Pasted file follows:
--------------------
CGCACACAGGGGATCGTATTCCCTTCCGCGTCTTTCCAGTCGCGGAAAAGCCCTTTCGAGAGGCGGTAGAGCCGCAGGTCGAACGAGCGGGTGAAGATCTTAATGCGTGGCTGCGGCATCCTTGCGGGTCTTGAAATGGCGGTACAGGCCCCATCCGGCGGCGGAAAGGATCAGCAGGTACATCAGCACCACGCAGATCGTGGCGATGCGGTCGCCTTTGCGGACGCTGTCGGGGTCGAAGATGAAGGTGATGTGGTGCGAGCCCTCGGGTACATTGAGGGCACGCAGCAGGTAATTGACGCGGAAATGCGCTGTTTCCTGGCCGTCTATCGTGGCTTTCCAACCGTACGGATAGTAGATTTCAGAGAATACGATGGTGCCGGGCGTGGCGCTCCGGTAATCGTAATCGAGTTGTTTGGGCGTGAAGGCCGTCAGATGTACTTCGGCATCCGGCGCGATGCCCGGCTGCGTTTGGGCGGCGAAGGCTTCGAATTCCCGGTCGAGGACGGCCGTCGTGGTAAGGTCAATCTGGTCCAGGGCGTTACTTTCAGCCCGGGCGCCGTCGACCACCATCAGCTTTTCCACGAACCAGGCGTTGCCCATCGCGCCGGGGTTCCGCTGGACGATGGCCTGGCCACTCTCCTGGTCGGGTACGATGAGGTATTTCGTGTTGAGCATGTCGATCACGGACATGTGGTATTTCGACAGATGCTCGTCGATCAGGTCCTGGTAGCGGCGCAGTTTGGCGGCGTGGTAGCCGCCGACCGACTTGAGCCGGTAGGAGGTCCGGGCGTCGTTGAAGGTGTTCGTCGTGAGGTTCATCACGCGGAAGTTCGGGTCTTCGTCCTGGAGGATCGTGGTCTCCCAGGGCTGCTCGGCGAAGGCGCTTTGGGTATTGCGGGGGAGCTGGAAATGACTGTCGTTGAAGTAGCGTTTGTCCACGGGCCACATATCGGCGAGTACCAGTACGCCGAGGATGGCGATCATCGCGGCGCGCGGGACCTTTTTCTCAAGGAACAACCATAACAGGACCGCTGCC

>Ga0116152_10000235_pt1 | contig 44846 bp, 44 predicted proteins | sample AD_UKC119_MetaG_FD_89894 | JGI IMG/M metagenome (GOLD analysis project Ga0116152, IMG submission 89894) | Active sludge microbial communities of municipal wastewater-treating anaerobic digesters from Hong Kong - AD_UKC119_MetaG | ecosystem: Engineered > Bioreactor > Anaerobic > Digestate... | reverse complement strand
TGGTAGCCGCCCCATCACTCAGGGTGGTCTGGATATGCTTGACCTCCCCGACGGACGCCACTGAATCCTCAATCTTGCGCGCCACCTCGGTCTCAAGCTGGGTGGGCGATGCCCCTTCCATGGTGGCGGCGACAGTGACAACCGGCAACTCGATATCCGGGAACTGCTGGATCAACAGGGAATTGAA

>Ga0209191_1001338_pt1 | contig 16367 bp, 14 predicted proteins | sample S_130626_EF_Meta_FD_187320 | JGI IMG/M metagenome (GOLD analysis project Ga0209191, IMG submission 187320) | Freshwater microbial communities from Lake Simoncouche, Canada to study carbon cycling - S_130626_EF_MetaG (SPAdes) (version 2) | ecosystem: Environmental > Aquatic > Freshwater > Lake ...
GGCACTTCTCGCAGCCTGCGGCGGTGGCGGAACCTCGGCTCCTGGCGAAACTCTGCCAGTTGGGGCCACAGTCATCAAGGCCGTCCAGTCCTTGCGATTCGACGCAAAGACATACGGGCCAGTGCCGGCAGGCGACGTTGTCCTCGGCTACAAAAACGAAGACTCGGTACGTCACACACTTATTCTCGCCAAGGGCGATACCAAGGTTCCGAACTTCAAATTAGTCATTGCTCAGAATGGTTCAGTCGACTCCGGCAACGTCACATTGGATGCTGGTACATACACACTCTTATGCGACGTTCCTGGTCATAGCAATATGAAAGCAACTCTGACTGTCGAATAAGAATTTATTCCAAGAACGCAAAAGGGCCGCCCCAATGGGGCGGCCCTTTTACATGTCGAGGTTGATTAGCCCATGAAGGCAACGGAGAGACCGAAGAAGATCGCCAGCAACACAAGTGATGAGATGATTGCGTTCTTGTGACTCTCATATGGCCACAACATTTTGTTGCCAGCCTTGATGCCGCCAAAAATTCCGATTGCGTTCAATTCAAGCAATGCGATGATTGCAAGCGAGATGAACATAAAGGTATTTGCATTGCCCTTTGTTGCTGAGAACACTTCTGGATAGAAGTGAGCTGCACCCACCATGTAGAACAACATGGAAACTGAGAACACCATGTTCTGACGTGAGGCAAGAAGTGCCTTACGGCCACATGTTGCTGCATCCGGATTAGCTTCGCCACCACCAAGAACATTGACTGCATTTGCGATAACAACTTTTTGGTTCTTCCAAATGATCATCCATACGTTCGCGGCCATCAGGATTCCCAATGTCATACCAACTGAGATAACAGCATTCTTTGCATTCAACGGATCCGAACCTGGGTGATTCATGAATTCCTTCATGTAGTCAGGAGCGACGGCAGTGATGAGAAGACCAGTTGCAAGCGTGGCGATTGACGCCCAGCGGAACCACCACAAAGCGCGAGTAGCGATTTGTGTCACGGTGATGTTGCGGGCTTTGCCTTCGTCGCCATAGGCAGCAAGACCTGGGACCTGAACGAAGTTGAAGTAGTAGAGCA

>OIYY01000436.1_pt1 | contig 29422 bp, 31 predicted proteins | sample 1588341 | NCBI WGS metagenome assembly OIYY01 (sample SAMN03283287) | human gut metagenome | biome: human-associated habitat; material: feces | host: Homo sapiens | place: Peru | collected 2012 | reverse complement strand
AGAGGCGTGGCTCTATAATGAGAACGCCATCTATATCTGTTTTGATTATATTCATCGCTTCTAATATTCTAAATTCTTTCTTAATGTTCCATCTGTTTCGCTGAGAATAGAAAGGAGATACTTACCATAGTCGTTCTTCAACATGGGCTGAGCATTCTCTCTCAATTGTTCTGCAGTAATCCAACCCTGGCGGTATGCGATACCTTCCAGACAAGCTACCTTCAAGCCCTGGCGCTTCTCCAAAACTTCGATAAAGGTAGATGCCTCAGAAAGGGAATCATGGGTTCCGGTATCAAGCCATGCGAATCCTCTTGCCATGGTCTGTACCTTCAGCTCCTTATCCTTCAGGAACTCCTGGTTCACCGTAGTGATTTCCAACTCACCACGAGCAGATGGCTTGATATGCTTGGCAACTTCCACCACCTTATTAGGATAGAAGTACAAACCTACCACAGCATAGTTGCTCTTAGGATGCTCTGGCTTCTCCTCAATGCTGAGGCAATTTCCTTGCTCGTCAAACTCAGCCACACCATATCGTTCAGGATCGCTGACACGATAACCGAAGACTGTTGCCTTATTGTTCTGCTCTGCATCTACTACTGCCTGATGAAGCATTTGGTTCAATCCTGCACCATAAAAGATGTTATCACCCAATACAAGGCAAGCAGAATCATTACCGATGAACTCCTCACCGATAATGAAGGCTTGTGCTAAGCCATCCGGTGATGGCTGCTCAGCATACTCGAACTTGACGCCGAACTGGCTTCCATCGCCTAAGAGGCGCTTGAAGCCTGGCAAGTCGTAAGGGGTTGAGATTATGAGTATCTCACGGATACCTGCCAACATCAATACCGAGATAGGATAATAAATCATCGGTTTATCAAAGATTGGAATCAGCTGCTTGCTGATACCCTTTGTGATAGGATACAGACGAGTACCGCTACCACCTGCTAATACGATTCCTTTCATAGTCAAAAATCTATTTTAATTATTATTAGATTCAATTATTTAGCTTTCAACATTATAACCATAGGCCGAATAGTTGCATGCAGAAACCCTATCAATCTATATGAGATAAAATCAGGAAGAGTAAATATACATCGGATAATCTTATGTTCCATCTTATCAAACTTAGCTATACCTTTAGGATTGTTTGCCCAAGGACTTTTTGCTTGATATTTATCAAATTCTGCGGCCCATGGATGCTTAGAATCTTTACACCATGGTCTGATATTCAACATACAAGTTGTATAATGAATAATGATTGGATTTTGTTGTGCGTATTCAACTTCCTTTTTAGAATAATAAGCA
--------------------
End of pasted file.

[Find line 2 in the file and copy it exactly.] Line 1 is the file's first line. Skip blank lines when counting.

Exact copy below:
>Ga0116152_10000235_pt1 | contig 44846 bp, 44 predicted proteins | sample AD_UKC119_MetaG_FD_89894 | JGI IMG/M metagenome (GOLD analysis project Ga0116152, IMG submission 89894) | Active sludge microbial communities of municipal wastewater-treating anaerobic digesters from Hong Kong - AD_UKC119_MetaG | ecosystem: Engineered > Bioreactor > Anaerobic > Digestate... | reverse complement strand